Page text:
Exploitation Route We hope support the dissemination of project results by:
Supporting public outreach activities and skill transfer to local institutions and wider audiences through workshops, educational events and training in the lab and field.
Dissemination of information via our project website, film documentaries, at local and international conferences and through publications in scientific journals.
Provide detailed feedback to stakeholders, including landholders, relevant industries and local and national governmental departments.
Sectors Agriculture, Food and Drink,Environment
URL http://bali.hmtf.info/
 
Description PUBLIC POLICY Members of the BALI consortium have also contributed to the development of sustainable management strategies for the oil palm industry. For example, PIs Burslem and Teh provided expert opinions, input, and advice on a technical report for the RSPO which helps define best-practice guidelines for conserving carbon in oil palm landscapes and mitigating climate change. The final report is entitled "The High Carbon Stock Science Study: Independent Report from the Technical Committee." PUBLIC OUTREACH Researchers from BALI have participated in a number of public outreach events, including presentations to the general public, primary and secondary schools, and training (capacity building) events within their host countries. For example, BALI team members were involved in a Nature Live Public Lecture at the Natural History Museum, open day events throughout the UK (e.g. Doors Open Day in Aberdeen), guest lectures at primary and secondary schools in Malaysia and elsewhere, and training of local research assistants and volunteers on invertebrate identification and dung beetle sampling (BALI and LOMBOK). MULTIMEDIA Members of the BALI consortium, LOMBOK, and SEARRP have jointly produced a short film specifically focusing on the Malaysian part of the HMTF programme to showcase our research and objectives. Educational videos on biogeochemical cycling, mammals, invertebrate dispersal, leeches, dung beetles, and birds are also being developed. The films are geared towards the general public and will be displayed on the HMTF consortia websites and disseminated via social networks (www.hmtf.info).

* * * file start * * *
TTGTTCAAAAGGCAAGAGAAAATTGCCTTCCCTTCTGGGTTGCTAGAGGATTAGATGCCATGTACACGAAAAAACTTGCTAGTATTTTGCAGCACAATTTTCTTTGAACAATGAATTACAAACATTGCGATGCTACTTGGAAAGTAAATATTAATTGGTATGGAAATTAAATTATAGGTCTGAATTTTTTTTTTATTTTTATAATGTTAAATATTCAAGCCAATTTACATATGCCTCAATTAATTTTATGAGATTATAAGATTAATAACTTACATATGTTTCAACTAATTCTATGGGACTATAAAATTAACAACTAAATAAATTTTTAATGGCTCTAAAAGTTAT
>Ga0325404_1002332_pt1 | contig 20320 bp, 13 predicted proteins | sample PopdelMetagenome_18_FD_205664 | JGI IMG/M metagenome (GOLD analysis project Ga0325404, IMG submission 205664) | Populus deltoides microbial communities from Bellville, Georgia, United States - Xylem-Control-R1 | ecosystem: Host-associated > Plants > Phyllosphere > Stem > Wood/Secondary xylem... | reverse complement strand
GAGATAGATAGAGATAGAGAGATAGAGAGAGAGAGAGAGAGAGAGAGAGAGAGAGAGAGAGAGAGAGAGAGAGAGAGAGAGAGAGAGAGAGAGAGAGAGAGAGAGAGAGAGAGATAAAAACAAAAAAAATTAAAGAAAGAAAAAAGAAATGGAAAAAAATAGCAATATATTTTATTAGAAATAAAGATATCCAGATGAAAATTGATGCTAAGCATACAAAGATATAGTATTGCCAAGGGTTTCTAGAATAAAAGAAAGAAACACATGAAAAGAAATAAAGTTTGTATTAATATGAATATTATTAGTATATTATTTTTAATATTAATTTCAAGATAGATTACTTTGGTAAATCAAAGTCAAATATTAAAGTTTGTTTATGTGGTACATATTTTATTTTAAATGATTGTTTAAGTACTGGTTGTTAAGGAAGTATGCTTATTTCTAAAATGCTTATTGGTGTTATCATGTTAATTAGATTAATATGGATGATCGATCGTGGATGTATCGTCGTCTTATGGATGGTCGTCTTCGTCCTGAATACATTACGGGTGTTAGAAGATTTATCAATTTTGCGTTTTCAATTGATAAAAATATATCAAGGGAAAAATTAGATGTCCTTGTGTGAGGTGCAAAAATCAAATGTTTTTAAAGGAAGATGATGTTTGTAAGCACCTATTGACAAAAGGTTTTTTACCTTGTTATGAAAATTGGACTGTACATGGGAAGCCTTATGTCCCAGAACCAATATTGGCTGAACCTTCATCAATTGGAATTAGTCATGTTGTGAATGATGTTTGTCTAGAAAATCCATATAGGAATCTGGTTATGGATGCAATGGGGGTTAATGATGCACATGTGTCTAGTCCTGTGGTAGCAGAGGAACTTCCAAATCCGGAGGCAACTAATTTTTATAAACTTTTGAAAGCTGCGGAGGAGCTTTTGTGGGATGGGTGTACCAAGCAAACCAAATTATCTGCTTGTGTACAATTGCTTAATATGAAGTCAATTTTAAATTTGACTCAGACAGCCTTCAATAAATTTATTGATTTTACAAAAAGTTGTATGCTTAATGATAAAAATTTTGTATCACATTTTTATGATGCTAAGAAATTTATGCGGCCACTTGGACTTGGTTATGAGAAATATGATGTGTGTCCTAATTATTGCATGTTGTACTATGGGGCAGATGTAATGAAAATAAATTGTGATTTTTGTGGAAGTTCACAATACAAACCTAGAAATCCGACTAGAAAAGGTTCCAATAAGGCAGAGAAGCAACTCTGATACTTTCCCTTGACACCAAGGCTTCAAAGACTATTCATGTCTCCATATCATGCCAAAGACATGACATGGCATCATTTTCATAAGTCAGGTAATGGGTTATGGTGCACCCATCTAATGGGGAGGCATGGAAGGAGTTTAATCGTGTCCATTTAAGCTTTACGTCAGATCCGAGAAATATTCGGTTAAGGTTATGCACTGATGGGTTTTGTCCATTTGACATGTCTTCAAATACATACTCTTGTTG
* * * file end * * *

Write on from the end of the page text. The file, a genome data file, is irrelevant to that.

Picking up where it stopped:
First Year Of Impact 2015
Sector Agriculture, Food and Drink,Education,Environment
Impact Types Societal,Economic
 
Description Training of local research assistants the methodology of dung beetle sampling and invertebrate identification
Geographic Reach Local/Municipal/Regional 
Policy Influence Type Influenced training of practitioners or researchers
 
Description Malaysia Palm Oil Board Research Grant
Amount RM6,520,000 (MYR)
Organisation Malaysian Palm Oil Board 
Sector Public
Country Malaysia
Start 07/2014 
End 06/2017
 
Description NERC Do riparian zones conserve biodiversity and ecofunctioing in oil palm-dominated landscapes
Amount £607,678 (GBP)
Organisation Natural Environment Research Council (NERC) 
Sector Public
Country United Kingdom of Great Britain & Northern Ireland (UK)
Start  
 
Description Forest Research Centre, Sepilok, Malaysia 
Organisation Saebo
Country United States of America 
Sector Private 
PI Contribution BALI consortium research project.
Collaborator Contribution Use of facilities and expertise in analytical chemistry including support for research permit applications to the Sabah Biodiversity Council.
Impact Research is underway.
Start Year 2014
 
Description Institute for Tropical Biology and Conservation (ITBC), Malaysia 
Organisation Universiti Malaysia Sabah
Country Malaysia 
Sector Academic/University 
PI Contribution Research expertise and training of researchers in the field and laboratory.
Collaborator Contribution Laboratory facilities and research expertise including support for research permit applications to the Sabah Biodiversity Council.
Impact 4 postgraduate studentships awarded to scholars through Universiti Malaysia Sabah, working in collaboration with the SAFE project and SEARRP. Research is underway.
Start Year 2013
 
Description The South East Asia Rainforest Research Partnership (SEARRP) 
Organisation The Royal Society
Country United Kingdom of Great Britain & Northern Ireland (UK) 
Sector Academic/University 
PI Contribution Our scientists have been closely working with the Royal Society Southeast Asia Rainforest Research Programme (SEARRP) to recruit and train local research assistants and students in the laboratory and field. We are also working closely with the Assistant Director of SEARRP for Science and Knowledge Exchange, to help with dissemination of project results to relevant stakeholders.
Collaborator Contribution Research assistance and operational support in the field including training.
Impact Studentships and further funding applications.
Start Year 2010
 
Description "Introduction to the BALI Consortium - Biodiversity And Land-use Impacts on Tropical Ecosystem Function" at the University of Malaysia Sabah 
Form Of Engagement Activity A talk or presentation
Part Of Official Scheme? No
Geographic Reach International
Primary Audience Other academic audiences (collaborators, peers etc.)
Results and Impact Talked encourage collaboration among Malaysian academics/researchers and UK academics.